The African continent is home to more than 700 million mobile phone users—and its rate of computer and internet penetration has increased exponentially in the past decade. What are the structural implications of Africa’s current “information revolution?” Africa’s Information Revolution presents an in–depth examination of the development and economic geographies accompanying the rapid diffusion of new ICTs in Sub–Saharan Africa. Based on more than 200 interviews with firms from a manufacturing and service industry in Tanzania and South Africa, the authors integrate concepts from economic geography, political economy, and science and technology studies to explain the impacts and implications of ICT adoption for African economies. Through their critical interrogation of Africa’s industrial development in an age of deeply informationalised capitalism, the authors develop and advance new theoretical concepts—including “neointermediation” and “thin” and “thick” forms of ICT integration. They also reveal that even as ICTs are absorbed into the everyday routines and practices of firms, the benefits of these technologies are being off–set by a simultaneous increase in the power that foreign companies hold over African economies. By balancing in–depth field research with innovative conceptual–theoretical perspectives, Africa’s Information Revolution offers illuminating insights into the relationships between ICTs and Africa′s growing role in the global economy.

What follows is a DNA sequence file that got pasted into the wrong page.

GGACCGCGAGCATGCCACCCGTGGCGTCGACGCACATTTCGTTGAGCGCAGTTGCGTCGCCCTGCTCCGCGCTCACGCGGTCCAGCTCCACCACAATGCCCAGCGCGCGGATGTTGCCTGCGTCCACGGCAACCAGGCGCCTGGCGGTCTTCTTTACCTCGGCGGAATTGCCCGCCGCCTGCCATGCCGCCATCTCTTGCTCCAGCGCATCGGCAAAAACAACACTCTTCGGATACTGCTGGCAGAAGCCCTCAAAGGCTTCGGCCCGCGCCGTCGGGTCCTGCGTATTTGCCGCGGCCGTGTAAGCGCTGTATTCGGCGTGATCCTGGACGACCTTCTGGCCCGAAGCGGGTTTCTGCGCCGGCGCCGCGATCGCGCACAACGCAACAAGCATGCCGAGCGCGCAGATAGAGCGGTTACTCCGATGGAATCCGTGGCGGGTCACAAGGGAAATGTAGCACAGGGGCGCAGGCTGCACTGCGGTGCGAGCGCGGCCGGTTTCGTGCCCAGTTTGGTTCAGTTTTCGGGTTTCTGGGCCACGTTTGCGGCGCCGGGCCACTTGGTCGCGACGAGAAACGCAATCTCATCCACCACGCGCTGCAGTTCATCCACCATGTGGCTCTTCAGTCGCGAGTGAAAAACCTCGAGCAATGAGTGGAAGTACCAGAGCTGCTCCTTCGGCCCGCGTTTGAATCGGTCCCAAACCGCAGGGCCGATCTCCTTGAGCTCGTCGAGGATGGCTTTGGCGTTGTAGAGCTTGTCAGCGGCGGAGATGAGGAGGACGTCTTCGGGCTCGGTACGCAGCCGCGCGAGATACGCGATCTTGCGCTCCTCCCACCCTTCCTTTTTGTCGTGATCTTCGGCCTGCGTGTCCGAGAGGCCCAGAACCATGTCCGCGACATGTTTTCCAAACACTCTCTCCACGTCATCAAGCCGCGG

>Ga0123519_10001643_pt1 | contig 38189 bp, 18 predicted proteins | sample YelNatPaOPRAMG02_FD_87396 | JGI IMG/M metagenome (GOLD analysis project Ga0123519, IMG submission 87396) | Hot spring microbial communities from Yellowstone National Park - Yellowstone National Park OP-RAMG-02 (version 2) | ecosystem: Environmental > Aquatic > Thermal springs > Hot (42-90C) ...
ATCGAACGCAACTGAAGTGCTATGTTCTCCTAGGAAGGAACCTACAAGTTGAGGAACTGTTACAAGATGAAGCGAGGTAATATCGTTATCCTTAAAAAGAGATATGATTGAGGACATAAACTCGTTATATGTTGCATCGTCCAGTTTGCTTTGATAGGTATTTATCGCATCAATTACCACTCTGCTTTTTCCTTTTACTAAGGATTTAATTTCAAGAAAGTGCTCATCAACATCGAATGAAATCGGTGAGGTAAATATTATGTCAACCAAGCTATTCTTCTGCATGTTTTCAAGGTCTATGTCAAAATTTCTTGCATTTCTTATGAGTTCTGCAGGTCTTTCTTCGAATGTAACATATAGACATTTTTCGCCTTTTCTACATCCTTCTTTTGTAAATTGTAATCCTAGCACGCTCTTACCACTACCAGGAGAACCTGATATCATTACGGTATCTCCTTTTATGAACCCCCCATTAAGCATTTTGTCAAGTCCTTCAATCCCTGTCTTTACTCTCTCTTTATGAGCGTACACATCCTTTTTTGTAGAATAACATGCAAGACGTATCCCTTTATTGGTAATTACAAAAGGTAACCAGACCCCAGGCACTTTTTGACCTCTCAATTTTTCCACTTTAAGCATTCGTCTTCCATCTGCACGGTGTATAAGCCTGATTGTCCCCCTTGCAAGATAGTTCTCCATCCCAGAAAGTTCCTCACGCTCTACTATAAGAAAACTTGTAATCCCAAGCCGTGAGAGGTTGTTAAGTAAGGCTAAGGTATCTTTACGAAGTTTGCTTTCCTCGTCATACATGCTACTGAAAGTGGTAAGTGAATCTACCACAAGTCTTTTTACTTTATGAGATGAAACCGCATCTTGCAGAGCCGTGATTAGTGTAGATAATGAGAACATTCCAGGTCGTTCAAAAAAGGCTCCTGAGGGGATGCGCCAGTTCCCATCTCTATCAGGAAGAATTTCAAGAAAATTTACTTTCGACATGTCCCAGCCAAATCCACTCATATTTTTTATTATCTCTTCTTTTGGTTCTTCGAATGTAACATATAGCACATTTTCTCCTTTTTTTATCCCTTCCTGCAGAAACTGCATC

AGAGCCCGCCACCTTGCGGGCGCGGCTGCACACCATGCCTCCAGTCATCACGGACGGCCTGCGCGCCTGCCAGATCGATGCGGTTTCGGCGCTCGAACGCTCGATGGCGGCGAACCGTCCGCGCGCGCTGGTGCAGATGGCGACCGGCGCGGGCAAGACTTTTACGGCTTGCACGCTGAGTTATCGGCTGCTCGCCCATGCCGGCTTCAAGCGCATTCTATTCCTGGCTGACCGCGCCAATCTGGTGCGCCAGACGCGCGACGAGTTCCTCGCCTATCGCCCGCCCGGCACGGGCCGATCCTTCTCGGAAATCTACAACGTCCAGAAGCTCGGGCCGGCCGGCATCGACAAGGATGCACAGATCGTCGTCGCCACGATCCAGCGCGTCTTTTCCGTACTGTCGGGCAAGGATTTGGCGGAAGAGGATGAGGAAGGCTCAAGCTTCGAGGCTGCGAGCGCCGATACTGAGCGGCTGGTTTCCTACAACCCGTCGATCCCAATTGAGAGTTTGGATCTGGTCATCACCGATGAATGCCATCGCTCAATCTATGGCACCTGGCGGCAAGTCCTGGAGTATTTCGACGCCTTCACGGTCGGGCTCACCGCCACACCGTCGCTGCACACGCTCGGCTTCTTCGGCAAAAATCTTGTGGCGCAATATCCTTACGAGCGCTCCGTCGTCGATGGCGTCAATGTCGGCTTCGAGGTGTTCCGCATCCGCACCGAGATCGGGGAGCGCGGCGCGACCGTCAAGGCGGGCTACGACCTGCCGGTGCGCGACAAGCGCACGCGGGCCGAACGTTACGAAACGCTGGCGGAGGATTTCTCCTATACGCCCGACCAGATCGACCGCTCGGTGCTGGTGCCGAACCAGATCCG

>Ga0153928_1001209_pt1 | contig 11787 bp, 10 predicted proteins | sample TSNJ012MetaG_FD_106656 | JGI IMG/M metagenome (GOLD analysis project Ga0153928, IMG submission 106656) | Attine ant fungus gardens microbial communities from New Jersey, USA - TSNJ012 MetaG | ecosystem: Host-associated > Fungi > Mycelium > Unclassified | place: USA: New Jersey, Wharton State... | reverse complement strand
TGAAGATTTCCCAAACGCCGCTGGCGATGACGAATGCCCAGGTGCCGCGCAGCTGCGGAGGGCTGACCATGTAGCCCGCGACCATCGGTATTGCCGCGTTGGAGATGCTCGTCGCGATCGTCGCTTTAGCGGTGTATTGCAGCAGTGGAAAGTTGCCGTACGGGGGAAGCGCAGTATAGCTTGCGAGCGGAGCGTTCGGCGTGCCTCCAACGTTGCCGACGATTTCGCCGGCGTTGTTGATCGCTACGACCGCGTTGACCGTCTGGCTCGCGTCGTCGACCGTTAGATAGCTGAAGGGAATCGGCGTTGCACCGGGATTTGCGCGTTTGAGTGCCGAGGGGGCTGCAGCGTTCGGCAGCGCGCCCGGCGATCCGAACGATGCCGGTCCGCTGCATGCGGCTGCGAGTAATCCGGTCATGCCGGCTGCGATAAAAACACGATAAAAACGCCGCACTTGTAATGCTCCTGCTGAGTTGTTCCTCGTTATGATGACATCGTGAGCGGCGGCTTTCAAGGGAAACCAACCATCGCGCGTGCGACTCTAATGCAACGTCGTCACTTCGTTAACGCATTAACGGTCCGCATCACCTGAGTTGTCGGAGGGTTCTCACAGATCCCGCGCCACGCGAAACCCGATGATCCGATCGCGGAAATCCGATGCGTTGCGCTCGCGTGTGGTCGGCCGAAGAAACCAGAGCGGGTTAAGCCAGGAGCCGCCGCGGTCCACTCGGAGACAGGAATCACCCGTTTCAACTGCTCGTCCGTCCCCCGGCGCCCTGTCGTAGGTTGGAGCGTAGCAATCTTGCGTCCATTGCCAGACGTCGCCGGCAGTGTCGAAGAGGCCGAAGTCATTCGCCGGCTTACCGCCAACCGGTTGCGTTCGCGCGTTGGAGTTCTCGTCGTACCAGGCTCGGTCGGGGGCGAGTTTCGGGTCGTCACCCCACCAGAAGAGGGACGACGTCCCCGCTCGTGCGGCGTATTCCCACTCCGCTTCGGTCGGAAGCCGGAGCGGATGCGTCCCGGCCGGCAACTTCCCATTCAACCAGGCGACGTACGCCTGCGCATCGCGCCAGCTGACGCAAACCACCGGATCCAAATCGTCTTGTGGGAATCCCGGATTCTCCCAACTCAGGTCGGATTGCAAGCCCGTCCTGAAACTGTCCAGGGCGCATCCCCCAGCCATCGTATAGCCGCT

1 ICT4D: The Making of a Neoliberalized Meta–discourse (with Bjoern Surborg) 1
2 ICTs and Economic Development in Africa: Theorizing Channels, Assessing Impacts 25
3 ICTs, Industrial Change, and Globalization in Africa: A Conceptual Framework 47
4 ICTs in Action: SMMEs and Industrial Change in South Africa and Tanzania 73
5 ICT Integration, Sociotechnical Regimes, and Global Production Networks 113
6 Downgrading and Differentiation in African SMMEs 147
7 Emerging Regime and GPN Configurations: Neo–intermediation and ICT–enabled Extraversion (with Bjoern Surborg) 176
8 Conclusion 200
James T. Murphy is Associate Professor at Clark University’s Graduate School of Geography. He is co–author of Key Concepts in Economic Geography (2011).
Pádraig Carmody is Associate Professor in Geography at Trinity College Dublin, where he co–directs the TCD–UCD Masters in Development Practice and Research Fellow in the Department of Geography, Environmental Management and Energy Studies at the University of Johannesburg. His books include The New Scramble for Africa (2011) and The Rise of the BRICS in Africa (2013).